3. Gootiiz, Batshur & Mattoo, Aaditya, 2009. "Services in Doha : what's on the table ?," Policy Research Working Paper Series 4903, The World Bank.
  4. Yvan Decreux & Lionel Fontagné, 2011. "Economic Impact of Potential Outcome of the DDA," Working Papers 2011-23, CEPII research center.
  5. Will Martin & Patrick Messerlin, 2007. "Why is it so difficult? Trade liberalization under the Doha Agenda," Oxford Review of Economic Policy, Oxford University Press, vol. 23(3), pages 347-366, Autumn.
  6. World Bank, 2007. "International trade and Climate Change : Economic, Legal, and Institutional Perspectives," World Bank Publications, The World Bank, number 6831.
  7. Bernard Hoekman & Alessandro Nicita, 2010. "Assessing the Doha Round: Market access, transactions costs and aid for trade facilitation," The Journal of International Trade & Economic Development, Taylor & Francis Journals, vol. 19(1), pages 65-79.
  8. Matthew Adler & Claire Brunel & Gary Clyde Hufbauer & Jeffrey J. Schott, 2009. "What’s on the Table? The Doha Round as of August 2009," Working Paper Series WP09-6, Peterson Institute for International Economics.
  9. Mitchell, Donald, 2008. "A note on rising food prices," Policy Research Working Paper Series 4682, The World Bank.
  10. Nogues, Julio J & Olechowski, Andrzej & Winters, L Alan, 1986. "The Extent of Nontariff Barriers to Industrial Countries' Imports," World Bank Economic Review, World Bank Group, vol. 1(1), pages 181-99, September.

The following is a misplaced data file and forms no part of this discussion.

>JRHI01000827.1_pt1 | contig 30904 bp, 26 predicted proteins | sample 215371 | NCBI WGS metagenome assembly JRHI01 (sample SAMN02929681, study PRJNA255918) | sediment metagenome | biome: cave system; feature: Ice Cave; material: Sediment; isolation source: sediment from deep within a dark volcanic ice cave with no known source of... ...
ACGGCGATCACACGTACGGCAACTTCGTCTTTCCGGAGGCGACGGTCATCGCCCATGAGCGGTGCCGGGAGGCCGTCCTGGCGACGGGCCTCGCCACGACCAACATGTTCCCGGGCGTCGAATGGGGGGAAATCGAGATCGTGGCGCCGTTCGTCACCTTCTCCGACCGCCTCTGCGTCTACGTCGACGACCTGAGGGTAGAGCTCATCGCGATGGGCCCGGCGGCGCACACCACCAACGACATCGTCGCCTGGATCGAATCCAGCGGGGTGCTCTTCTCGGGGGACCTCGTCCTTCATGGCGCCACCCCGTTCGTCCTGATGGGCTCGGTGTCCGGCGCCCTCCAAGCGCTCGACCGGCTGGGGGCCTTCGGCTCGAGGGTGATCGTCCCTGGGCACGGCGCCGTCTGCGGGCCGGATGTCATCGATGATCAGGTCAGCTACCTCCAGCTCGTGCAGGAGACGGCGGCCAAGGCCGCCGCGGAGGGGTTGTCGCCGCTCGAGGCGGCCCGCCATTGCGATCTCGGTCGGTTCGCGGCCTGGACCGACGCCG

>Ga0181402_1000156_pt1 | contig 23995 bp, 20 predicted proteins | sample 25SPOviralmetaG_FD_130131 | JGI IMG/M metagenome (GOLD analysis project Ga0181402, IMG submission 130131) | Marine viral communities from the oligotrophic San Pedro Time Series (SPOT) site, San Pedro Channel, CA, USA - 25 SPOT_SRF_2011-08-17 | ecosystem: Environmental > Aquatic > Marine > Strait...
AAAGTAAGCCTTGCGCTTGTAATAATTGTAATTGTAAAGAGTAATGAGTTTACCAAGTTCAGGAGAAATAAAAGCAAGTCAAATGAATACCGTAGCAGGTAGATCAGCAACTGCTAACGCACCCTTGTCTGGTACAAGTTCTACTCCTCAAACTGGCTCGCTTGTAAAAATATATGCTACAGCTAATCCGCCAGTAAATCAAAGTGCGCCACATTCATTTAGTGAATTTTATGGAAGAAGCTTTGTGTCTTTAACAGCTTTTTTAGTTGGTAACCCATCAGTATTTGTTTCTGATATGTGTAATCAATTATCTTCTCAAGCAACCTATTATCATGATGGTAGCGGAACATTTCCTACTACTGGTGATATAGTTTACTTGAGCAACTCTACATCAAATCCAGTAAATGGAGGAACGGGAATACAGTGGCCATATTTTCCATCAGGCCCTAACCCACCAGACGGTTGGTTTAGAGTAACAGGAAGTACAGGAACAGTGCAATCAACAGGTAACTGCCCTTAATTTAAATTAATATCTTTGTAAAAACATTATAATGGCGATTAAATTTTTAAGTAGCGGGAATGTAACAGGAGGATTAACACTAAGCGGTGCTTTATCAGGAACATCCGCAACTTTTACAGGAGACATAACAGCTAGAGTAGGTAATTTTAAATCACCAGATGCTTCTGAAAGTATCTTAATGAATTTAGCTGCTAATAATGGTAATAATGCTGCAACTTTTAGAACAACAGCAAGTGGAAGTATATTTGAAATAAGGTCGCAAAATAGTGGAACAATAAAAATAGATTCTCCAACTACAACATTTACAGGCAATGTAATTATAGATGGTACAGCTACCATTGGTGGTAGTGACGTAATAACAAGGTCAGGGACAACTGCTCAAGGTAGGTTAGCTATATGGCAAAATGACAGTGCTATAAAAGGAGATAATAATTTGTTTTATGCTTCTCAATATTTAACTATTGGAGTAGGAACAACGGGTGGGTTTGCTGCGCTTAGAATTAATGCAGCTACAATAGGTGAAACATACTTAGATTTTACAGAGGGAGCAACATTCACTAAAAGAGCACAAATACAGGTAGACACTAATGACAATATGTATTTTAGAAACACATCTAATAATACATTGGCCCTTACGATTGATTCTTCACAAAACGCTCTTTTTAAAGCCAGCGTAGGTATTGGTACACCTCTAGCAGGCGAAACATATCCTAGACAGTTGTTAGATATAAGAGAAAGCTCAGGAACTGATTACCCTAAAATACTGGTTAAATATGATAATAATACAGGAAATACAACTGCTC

11. Jean, Sebastien & Laborde, David & Martin, Will, 2010. "Formulas and flexibility in trade negotiations : sensitive agricultural products in the WTO's Doha agenda," Policy Research Working Paper Series 5200, The World Bank.
Full references (including those not matched with items on IDEAS)

This item is not listed on Wikipedia, on a reading list or among the top items on IDEAS.

When requesting a correction, please mention this item's handle: RePEc:cup:wotrrv:v:9:y:2010:i:03:p:505-530_00. See general information about how to correct material in RePEc.

For technical questions regarding this item, or to correct its authors, title, abstract, bibliographic or download information, contact: (Keith Waters)

If you have authored this item and are not yet registered with RePEc, we encourage you to do it here. This allows to link your profile to this item. It also allows you to accept potential citations to this item that we are uncertain about.

If references are entirely missing, you can add them using this form.

If the full references list an item that is present in RePEc, but the system did not link to it, you can help with this form.

If you know of missing items citing this one, you can help us creating those links by adding the relevant references in the same way as above, for each refering item. If you are a registered author of this item, you may also want to check the "citations" tab in your profile, as there may be some citations waiting for confirmation.

Please note that corrections may take a couple of weeks to filter through the various RePEc services.

This information is provided to you by IDEAS at the Research Division of the Federal Reserve Bank of St. Louis using RePEc data.